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Old 07-01-2019, 09:50 AM
JHZR2's Avatar
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Location: New Jersey
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617 vacuum pump rebuild time?

I know I have some leak down of vacuum due to the reservoir only holding enough to run the locks for 12-24 hours; a typical final
Downshift clunk when coming to a stop (at shifts beautifully the rest of the time though), and only semi-operable middle AC vents.

Pulled all cabin consumers off and ran a test. For some reason I thought that 25” was the magic number. Going from idle to 2000 rpm adds maybe 1” of Hg.



I know that the 5-way splitter under hood is at least sufficiently hard that some of the lines slide in and out easily. So I have a new one on order. But this is without any of those consumers attached, at sea level, etc.

Just would appreciate thoughts on if I need to chase this down before chasing other things. I guess my first step should be to block off the other port from the manifold, if not the booster as well... but don’t want to take unnecessary steps...

Thanks!
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Current Diesels:
1981 240D (73K)
1982 300CD (162k)
1991 350SD (113k)

Past Diesels:
1983 300D (228K)
1985 300D (233K)
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Old 07-01-2019, 10:07 AM
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Join Date: Sep 2013
Location: Alhambra California
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A good vacuum pump normally creates around 18-20 inches of vacuum and it appears from your vacuum gauge that your pump is doing it’s job. I normally consider replacement of a vacuum pump based on miles on the pump. As far as I know rebuild kits for vacuum pumps are no longer available. As a maintenance item I replace the pump at around 200K miles. I have seen the catastrophic failure to an engine when the vacuum pump explodes internally.
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Old 07-01-2019, 01:12 PM
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Location: Long Beach,CA
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You have sufficient vacuum to get everything to work properly after you take care of the leaks.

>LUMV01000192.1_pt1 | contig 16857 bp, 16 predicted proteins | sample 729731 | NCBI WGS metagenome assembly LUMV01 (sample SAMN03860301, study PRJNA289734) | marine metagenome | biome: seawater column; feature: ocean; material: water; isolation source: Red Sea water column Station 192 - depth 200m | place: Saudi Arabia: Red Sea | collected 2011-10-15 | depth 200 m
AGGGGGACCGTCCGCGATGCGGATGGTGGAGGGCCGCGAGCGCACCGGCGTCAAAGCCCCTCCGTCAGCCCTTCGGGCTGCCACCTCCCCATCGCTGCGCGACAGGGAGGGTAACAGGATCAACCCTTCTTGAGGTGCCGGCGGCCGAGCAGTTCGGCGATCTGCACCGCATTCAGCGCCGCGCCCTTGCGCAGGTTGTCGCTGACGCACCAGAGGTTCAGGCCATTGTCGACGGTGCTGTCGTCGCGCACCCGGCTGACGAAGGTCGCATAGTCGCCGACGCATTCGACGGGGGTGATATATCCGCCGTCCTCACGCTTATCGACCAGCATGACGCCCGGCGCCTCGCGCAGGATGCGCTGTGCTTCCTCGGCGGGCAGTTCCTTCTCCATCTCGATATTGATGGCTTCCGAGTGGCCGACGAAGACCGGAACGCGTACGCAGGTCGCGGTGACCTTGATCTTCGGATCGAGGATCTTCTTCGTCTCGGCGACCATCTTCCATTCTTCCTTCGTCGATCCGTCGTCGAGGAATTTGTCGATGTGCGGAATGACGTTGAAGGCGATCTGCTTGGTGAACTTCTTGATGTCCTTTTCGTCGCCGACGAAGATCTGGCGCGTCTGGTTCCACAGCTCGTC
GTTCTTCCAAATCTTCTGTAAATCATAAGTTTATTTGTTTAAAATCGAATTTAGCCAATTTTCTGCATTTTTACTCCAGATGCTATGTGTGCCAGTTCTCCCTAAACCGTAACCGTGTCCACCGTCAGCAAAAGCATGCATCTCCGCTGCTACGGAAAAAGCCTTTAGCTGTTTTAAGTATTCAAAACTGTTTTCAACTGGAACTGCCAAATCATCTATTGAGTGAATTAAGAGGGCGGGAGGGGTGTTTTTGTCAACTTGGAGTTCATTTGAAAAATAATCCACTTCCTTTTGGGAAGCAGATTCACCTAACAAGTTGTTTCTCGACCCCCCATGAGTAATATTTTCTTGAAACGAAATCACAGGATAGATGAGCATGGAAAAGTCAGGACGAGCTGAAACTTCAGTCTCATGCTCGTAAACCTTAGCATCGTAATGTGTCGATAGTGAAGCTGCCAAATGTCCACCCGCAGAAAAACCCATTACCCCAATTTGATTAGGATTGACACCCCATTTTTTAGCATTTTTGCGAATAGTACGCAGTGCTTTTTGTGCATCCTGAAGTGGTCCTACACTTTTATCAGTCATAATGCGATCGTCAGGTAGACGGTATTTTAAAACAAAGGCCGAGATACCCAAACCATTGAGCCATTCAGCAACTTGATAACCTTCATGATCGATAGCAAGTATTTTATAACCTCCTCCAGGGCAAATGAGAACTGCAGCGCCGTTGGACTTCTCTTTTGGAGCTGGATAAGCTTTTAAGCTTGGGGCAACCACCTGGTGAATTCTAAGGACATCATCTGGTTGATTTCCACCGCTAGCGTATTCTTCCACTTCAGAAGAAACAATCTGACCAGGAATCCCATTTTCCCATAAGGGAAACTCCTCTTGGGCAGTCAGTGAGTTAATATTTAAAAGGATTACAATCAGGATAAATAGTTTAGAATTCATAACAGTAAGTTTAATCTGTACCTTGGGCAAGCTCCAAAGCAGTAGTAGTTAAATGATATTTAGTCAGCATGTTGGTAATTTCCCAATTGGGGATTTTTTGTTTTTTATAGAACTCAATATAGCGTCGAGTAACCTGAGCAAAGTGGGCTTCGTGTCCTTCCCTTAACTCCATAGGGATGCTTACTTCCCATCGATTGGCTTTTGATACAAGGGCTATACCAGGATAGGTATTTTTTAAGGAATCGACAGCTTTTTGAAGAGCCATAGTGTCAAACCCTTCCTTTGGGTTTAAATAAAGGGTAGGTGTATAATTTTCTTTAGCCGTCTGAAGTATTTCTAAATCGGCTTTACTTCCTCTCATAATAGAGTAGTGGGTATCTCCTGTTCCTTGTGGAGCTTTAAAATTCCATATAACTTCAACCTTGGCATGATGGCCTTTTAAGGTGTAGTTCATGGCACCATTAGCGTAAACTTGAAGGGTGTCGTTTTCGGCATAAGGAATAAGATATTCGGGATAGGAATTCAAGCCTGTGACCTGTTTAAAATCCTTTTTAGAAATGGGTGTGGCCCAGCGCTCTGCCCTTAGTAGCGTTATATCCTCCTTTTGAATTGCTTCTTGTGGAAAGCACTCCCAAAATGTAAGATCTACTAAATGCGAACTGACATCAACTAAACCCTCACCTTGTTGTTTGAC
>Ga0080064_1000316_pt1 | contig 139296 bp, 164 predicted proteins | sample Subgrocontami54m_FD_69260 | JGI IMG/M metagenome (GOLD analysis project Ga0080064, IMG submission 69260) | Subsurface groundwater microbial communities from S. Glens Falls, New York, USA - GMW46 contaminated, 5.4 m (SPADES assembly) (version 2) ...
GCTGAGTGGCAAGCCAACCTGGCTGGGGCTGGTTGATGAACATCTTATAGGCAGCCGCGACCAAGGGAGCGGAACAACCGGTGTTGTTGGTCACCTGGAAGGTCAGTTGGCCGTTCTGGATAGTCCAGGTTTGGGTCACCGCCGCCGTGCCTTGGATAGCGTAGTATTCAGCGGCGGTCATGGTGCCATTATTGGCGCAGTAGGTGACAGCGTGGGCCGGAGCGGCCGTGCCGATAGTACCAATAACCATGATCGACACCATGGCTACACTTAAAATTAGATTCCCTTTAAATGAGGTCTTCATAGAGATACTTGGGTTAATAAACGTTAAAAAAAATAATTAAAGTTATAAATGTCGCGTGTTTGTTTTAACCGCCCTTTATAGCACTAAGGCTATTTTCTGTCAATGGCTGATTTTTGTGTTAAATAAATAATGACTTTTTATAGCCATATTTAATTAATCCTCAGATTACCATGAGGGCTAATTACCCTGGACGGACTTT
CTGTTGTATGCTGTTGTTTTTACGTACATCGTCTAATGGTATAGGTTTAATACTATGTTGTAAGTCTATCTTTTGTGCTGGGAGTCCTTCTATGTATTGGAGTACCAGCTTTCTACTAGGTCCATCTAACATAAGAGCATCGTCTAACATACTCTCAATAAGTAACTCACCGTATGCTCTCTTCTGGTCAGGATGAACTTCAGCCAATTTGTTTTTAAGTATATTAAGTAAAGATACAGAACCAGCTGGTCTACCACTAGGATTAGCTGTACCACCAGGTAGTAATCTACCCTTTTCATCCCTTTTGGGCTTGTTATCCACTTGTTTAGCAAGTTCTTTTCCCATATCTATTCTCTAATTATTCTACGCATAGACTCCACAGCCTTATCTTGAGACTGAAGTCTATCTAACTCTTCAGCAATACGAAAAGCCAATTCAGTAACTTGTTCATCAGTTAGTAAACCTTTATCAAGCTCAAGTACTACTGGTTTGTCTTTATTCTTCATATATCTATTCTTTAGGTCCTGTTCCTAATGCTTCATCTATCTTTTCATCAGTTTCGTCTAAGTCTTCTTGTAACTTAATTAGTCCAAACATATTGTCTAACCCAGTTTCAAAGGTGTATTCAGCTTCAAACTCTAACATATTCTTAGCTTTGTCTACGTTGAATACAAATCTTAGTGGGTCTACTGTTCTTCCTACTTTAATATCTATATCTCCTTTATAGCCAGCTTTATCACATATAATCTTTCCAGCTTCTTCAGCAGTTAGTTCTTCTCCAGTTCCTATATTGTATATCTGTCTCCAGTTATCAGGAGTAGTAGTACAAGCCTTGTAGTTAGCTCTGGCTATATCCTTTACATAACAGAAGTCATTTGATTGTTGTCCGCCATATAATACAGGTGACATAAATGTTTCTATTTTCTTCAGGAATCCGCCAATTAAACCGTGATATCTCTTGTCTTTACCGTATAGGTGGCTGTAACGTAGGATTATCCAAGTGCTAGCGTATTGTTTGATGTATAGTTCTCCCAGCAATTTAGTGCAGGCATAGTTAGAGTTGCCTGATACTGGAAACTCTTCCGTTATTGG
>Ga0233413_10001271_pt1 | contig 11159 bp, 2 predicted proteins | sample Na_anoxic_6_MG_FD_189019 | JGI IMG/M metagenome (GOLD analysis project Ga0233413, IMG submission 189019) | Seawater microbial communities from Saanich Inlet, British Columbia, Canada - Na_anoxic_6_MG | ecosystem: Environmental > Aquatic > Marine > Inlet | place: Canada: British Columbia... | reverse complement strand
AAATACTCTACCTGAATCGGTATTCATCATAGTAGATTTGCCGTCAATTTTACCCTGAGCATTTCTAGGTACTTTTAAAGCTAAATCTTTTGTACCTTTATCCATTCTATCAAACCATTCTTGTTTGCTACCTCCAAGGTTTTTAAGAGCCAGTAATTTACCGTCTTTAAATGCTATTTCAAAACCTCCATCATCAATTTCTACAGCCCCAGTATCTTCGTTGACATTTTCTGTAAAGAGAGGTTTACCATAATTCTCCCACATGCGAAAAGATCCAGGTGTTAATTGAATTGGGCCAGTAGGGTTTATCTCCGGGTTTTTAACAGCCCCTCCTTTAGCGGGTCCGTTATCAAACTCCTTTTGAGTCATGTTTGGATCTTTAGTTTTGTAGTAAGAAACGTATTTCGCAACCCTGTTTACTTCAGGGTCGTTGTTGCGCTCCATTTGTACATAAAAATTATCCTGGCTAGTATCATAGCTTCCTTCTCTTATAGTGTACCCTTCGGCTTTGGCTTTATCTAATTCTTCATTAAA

You might remover the Check Valve on the Vacuum Pump and take a look at it and hose it out with WD-40 (don't use anything like brake cleaner that softens plastic as there is plastic parts inside of the check valve). I was getting like 17 of vacuum and it turned out the Check Valve was full of gunk. Cleaning it out with WD-40 cured it and that was like 8 years or more ago.


Ebay shows that there are still expensive kits available but you need 2 kits and a new Check Valve to equal a rebuilt or new Vacuum Pump. It is cheaper to get the whole pump and you also get a warranty.

Other issues.
W123 - Vacuum Pump
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84 300D, 82 Volvo 244Gl Diesel

Last edited by Diesel911; 07-01-2019 at 01:28 PM.
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Old 07-01-2019, 01:13 PM
Diesel911's Avatar
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Location: Long Beach,CA
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You have sufficient vacuum to get everything to work properly after you take care of the leaks.

You might remover the Check Valve on the Vacuum Pump and take a look at it and hose it out with WD-40 (don't use anything like brake cleaner that softens plastic as there is plastic parts inside of the check valve). I was getting like 17 inches Hg of vacuum and it turned out the Check Valve was full of gunk. Cleaning it out with WD-40 cured it and that was like 8 years or more ago.


Ebay shows that there are still expensive kits available but you need 2 kits and a new Check Valve to equal a rebuilt or new Vacuum Pump. It is cheaper to get the whole pump and you also get a warranty.

Other issues.
W123 - Vacuum Pump
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84 300D, 82 Volvo 244Gl Diesel

Last edited by Diesel911; 07-01-2019 at 01:30 PM.
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